If people smile or say “wow” in front of a design, that is great for me. However, commercial success is also significant because it can be measured with numbers.
Can you share a project you worked on that you are particularly proud of, and why?
I’m quite proud of the Float lamp for Axolight, and there are many reasons why. In some ways, it was challenging for me as a designer and as a person because I was approaching a company from scratch, and they didn’t even know who I was. So everything was judged exclusively based on the quality of what I was pitching to them. I started by asking for the business card of the CEO during a Milan fair, and the next year the lamp was on the market. I was very happy about that as if it were my first product. The lamp is also selling well, so everyone is happy about it.
If you could change one thing about the design industry, what would it be?
I still feel like there is not enough respect for the category of designers. We often see interviews with successful designers who are at the top of the world, but there is an underground community of designers who don’t receive the appreciation they deserve for their work. I still remember a post from a designer I greatly admired, where he mentioned that one of his lamps was featured everywhere, yet the company didn’t manage to sell a single piece. He eventually stopped designing and started his own workshop. Undoubtedly, he excels in everything he does and found success in his own way. However, the world missed the opportunity to witness the brilliance of such a talented designer. I’m certain that if he had the opportunity to collaborate with companies that could provide substantial investments, he would have achieved even greater things. Those of us who have been in the market for some time need to guide and support other designers in earning the respect they deserve, and we should raise our expectations in certain situations.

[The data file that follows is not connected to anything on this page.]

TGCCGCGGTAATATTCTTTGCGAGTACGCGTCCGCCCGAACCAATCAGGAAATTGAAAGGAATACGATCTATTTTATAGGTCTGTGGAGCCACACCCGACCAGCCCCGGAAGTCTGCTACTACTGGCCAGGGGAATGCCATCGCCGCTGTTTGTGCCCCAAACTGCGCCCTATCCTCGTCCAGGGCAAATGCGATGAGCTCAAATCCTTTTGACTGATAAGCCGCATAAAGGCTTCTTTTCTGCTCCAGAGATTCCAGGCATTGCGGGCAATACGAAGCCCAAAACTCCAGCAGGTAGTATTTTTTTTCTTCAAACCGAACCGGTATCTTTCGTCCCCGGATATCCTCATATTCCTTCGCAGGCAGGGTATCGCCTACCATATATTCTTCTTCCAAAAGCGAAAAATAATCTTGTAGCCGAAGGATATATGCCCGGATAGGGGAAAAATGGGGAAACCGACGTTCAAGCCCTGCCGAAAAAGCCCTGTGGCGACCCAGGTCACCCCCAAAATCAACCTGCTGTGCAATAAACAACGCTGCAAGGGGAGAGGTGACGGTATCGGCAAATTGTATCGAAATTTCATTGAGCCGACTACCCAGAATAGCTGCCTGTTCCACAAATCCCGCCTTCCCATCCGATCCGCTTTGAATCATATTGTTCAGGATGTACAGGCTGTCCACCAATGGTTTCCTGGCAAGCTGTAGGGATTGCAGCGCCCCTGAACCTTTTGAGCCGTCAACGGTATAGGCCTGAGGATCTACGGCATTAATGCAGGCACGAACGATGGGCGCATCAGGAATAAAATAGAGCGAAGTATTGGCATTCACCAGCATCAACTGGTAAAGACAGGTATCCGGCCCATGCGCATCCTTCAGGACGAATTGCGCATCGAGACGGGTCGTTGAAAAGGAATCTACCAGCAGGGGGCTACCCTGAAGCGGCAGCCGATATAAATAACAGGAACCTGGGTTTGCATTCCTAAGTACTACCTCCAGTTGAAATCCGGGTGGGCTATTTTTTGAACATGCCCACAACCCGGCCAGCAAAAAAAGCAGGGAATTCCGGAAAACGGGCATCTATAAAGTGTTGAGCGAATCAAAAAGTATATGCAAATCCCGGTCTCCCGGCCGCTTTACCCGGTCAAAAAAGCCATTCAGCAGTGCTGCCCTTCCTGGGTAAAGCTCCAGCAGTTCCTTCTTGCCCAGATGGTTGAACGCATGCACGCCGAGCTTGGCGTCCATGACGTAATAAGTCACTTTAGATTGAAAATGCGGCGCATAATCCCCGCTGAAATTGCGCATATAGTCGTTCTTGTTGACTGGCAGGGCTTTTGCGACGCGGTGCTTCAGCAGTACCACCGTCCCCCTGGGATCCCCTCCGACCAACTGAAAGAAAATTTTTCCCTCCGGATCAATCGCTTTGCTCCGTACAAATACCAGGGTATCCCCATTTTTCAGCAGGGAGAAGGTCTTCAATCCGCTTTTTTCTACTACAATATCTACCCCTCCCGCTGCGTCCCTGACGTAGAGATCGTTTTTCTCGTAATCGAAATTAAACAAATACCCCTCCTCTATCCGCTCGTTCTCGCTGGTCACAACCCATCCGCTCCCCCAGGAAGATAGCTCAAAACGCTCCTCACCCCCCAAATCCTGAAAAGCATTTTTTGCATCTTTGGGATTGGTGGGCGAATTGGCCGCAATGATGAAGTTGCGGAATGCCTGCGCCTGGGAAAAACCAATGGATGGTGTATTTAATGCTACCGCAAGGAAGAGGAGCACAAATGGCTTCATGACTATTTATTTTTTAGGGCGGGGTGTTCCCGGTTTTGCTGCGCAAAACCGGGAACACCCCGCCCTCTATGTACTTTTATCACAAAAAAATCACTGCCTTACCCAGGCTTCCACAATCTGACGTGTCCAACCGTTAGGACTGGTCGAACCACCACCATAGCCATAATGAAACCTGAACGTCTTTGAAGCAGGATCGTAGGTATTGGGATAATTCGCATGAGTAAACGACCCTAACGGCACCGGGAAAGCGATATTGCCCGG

How do you see the role of design or even the designer evolving in the future? And what is great design to you?
I think that, just like brands have evolved from being corporate entities to embodying a more personal touch, designers have the chance to forge their own path and shine. So, placing personality before strategy, I think it is the future for designers who can create a parallel road alongside what design agencies are doing. I am very optimistic about the fact that in the near future, all this homogeneity in styling will be replaced with very personal work that can also achieve significant results, just like design agencies do. Design serves as a tool to give voice to objects. If we make it possible for an object to express and convey remarkable qualities, then we have fulfilled our purpose.
Article compiled by Wynne O’Brien
Images courtesy of Mario Alessiani